It is noteworthy that these yotl are found figured in the picture-writings representing the various objects which the Aztecs used to pay as tribute to their sovereigns. The collection of Mexican antiquities in the British museum contains a cluster of yotl-bells. Being nearly round, they closely resemble the Schellen which the Germans are in the habit of affixing to their horses, particularly in the winter when they are driving their noiseless sledges.
As regards instruments of percussion, a kind of drum deserves special notice on account of the ingenuity evinced in its construction. The Mexicans called it teponaztli. They generally made it of a single block of very hard wood, somewhat oblong square in shape, which they hollowed, leaving at each end a solid piece about three or four inches in thickness, and at its upper side a kind of sound-board about a quarter of an inch in thickness. In this sound-board, if it may be called so, they made three incisions; namely, two running parallel some distance lengthwise of the drum, and a third running across from one of these to the other just in the centre. By this means they obtained two vibrating tongues of wood which, when beaten with a stick, produced sounds as clearly defined as are those of our kettle drums. By making one of the tongues thinner than the other they ensured two different sounds, the pitch of which they were enabled to regulate by shaving off more or less of the wood. The bottom of the drum they cut almost entirely open.
The teponaztli was generally carved with various fanciful and ingenious designs. It was beaten with two drumsticks covered at the end with an elastic gum, called ule, which was obtained from the milky juice extracted from the ule-tree. Some of these drums were small enough to be carried on a string or strap suspended round the neck of the player; others, again, measured upwards of five feet in length, and their sound was so powerful that it could be heard at a distance of three miles. In some rare instances a specimen of the teponaztli is still preserved by the Indians in Mexico, especially among tribes who have been comparatively but little affected by intercourse with their European aggressors.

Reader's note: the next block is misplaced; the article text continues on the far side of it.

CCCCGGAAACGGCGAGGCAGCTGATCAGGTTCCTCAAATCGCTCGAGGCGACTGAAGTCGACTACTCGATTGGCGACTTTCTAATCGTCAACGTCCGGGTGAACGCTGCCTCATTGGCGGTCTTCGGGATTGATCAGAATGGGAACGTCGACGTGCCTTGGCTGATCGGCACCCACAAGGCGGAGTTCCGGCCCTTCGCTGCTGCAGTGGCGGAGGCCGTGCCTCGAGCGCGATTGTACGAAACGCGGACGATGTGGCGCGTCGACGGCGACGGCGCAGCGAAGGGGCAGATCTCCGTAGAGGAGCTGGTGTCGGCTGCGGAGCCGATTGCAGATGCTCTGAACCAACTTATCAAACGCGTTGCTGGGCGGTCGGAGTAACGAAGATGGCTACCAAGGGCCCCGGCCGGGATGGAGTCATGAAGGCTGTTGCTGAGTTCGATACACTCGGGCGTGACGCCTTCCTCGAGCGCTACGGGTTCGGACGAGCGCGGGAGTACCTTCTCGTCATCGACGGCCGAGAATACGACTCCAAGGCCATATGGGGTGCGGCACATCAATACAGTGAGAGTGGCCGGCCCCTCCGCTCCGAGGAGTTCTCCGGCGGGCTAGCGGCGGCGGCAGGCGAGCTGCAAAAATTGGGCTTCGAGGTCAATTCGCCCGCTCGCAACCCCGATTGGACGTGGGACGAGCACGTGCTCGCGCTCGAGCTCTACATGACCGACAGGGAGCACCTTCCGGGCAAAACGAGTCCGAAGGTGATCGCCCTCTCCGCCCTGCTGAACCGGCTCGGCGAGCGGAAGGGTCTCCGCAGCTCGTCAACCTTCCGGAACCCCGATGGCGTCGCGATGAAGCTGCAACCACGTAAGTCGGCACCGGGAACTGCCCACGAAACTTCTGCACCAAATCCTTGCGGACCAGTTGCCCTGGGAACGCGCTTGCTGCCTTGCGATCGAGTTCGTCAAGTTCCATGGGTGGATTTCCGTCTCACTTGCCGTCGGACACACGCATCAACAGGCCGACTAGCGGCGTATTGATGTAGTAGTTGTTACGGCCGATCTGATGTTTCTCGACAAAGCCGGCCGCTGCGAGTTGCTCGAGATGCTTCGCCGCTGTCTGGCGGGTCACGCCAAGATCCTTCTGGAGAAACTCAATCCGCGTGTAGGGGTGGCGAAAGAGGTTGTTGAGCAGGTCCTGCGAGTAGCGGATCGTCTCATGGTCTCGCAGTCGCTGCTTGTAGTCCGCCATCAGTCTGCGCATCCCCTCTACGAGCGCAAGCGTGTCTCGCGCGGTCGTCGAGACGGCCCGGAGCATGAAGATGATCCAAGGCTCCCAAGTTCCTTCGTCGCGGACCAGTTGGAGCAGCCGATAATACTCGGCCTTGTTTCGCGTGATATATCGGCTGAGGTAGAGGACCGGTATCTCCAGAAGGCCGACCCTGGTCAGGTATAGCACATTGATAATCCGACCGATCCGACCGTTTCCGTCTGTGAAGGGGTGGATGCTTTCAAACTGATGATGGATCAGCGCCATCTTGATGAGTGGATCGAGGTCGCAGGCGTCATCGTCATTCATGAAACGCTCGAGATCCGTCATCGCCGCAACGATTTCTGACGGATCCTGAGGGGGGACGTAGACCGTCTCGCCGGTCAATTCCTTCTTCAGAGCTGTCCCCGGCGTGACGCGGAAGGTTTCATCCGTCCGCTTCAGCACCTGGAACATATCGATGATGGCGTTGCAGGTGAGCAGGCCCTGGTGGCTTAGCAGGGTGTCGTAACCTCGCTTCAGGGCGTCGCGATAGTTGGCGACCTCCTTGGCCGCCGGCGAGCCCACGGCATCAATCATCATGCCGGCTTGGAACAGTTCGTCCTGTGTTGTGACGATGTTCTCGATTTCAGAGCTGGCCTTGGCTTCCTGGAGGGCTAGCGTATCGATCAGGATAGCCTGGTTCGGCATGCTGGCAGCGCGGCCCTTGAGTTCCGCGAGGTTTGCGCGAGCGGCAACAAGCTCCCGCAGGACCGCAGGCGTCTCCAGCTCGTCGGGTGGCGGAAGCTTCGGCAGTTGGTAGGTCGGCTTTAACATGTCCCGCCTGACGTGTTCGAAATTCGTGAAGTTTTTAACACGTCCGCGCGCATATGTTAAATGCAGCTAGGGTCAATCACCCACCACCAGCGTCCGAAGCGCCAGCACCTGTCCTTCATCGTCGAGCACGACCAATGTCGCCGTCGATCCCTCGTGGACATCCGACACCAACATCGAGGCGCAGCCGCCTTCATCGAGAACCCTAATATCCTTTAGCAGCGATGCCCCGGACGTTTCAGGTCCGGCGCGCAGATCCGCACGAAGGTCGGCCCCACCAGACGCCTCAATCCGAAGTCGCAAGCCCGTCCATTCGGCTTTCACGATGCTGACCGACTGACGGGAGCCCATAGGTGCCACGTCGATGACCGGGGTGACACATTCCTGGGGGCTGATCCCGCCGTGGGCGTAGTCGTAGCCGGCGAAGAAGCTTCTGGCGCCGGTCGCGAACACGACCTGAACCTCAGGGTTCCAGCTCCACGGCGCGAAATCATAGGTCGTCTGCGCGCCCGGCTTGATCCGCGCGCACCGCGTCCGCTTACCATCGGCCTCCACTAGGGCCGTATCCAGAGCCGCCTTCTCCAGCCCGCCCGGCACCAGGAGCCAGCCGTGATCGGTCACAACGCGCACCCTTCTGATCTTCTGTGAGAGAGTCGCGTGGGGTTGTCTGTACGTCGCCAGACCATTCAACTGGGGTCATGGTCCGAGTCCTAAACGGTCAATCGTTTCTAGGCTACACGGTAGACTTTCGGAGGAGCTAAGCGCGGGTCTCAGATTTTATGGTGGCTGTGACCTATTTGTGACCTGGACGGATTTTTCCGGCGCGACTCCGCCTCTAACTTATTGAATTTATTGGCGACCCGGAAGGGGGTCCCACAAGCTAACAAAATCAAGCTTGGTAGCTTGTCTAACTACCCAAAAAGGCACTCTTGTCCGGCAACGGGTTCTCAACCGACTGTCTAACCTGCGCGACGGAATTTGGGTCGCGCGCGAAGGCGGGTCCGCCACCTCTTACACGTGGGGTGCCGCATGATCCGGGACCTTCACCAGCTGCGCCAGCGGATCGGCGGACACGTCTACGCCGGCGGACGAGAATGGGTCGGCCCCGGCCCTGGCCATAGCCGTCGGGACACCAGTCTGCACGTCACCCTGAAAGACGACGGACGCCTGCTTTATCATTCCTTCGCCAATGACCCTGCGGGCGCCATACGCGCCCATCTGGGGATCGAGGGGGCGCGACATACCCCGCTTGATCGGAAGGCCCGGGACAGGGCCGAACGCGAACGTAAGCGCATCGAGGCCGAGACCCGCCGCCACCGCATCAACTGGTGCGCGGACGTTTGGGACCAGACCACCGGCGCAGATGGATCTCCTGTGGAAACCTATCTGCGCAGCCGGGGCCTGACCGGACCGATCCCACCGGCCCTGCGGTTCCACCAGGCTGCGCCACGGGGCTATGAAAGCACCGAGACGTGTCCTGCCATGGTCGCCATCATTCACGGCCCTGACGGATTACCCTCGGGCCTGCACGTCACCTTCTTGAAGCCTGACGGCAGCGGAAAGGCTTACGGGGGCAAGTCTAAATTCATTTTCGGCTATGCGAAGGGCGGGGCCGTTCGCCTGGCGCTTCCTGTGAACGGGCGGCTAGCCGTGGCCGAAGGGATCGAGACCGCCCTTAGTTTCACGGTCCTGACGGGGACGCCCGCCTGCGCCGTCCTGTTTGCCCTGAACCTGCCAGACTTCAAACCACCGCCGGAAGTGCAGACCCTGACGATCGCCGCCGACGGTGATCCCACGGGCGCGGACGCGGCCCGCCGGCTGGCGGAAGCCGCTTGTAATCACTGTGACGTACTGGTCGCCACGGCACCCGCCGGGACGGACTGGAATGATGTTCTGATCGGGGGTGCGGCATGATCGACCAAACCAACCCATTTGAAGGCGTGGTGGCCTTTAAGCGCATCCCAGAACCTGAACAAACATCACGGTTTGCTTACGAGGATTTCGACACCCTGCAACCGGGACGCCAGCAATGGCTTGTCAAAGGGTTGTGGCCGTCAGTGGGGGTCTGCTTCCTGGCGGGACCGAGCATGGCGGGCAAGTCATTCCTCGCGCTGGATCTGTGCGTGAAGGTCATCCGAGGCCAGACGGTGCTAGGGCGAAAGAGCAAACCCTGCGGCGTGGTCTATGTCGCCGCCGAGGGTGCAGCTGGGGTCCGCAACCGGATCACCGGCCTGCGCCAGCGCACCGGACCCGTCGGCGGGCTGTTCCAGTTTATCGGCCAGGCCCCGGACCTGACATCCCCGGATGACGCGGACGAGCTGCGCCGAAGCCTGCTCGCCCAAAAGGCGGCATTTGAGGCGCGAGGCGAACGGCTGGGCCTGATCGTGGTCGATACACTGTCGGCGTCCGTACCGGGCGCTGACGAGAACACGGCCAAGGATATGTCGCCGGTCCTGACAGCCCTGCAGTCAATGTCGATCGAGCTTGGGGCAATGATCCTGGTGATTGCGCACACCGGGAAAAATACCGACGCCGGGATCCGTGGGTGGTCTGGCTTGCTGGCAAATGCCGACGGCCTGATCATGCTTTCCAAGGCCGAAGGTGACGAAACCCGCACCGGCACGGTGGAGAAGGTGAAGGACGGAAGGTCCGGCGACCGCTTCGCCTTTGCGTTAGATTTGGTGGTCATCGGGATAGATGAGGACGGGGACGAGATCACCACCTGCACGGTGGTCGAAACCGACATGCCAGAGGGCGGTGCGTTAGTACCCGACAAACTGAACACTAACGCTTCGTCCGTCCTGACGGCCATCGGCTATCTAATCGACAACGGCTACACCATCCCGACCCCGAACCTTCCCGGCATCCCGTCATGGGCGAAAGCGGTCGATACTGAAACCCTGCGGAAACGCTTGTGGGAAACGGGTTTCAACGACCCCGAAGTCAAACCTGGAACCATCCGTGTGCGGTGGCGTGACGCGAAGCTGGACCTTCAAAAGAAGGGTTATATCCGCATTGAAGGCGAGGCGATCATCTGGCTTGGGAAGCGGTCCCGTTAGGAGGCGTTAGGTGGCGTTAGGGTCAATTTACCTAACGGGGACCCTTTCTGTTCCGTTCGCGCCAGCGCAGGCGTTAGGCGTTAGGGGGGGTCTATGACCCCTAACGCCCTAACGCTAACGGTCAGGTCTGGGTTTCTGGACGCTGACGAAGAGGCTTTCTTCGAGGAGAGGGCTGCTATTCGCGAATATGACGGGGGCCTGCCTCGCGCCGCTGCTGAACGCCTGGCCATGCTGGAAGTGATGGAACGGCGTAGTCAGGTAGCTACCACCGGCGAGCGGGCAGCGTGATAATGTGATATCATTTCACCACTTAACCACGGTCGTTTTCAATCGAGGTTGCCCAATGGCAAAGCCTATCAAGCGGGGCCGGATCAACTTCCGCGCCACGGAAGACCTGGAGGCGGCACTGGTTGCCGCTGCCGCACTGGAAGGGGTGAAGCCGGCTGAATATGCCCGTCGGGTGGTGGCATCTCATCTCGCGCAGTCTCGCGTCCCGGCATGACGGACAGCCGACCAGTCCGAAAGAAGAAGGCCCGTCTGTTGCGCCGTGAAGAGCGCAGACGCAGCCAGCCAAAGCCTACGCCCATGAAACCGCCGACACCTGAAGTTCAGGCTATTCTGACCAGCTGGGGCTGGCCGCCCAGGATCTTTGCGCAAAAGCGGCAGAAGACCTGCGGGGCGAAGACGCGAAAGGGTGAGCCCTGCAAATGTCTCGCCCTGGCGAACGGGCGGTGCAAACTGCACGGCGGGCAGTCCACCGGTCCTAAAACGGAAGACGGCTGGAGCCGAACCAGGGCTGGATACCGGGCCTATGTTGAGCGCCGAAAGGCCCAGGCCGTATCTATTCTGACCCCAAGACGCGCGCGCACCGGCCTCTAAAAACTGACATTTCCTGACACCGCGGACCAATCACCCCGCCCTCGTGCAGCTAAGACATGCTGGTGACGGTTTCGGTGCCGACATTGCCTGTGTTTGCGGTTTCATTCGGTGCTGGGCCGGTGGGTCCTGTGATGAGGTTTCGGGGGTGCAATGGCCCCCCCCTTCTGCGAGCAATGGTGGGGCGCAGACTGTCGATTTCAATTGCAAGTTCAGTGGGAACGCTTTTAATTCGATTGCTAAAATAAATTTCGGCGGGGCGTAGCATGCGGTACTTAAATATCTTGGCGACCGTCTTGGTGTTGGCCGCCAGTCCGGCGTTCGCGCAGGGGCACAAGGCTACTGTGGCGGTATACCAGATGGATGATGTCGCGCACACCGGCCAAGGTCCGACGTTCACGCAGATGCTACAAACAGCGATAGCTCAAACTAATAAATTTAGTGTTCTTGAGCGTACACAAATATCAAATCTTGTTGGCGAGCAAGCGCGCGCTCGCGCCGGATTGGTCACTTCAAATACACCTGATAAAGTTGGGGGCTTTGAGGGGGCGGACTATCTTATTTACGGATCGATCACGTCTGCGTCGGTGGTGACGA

Among the instruments of this kind from central America the most complete have four finger-holes. By means of three holes, four sounds (including the sound which is produced when none of the holes are closed) can be emitted: the fourth finger-hole, when closed, has the effect of lowering the pitch a semitone. By a particular process two or three lower notes are obtainable.
Rather more complete than the above specimens are some of the whistles and small pipes which have been found in graves of the Indians of Chiriqui in central America. The pipe or whistle which is represented in the accompanying engraving appears, to judge from the somewhat obscure description transmitted to us, to possess about half a dozen tones. It is of pottery, painted in red and black on a cream-coloured ground, and in length about five inches.
The Mexicans possessed a small whistle formed of baked clay, a considerable number of which have been found. Some specimens are singularly grotesque in shape, representing caricatures of the human face and figure, birds, beasts, and flowers. Some were provided at the top with a finger-hole which, when closed, altered the pitch of the sound, so that two different tones were producible on the instrument. Others had a little ball of baked clay lying loose inside the air-chamber. When the instrument was blown the current of air set the ball in a vibrating motion, thereby causing a shrill and whirring sound.
Conventional Serpent of the Mayas used for Decorative Purposes:
b, ventral scale;
c, dorsal scale;
f, incisor tooth;
g, molar tooth;
j, supraorbital plate;
l, ear pendant;
m, curled fang;
o, lower jaw;
q, incisor tooth.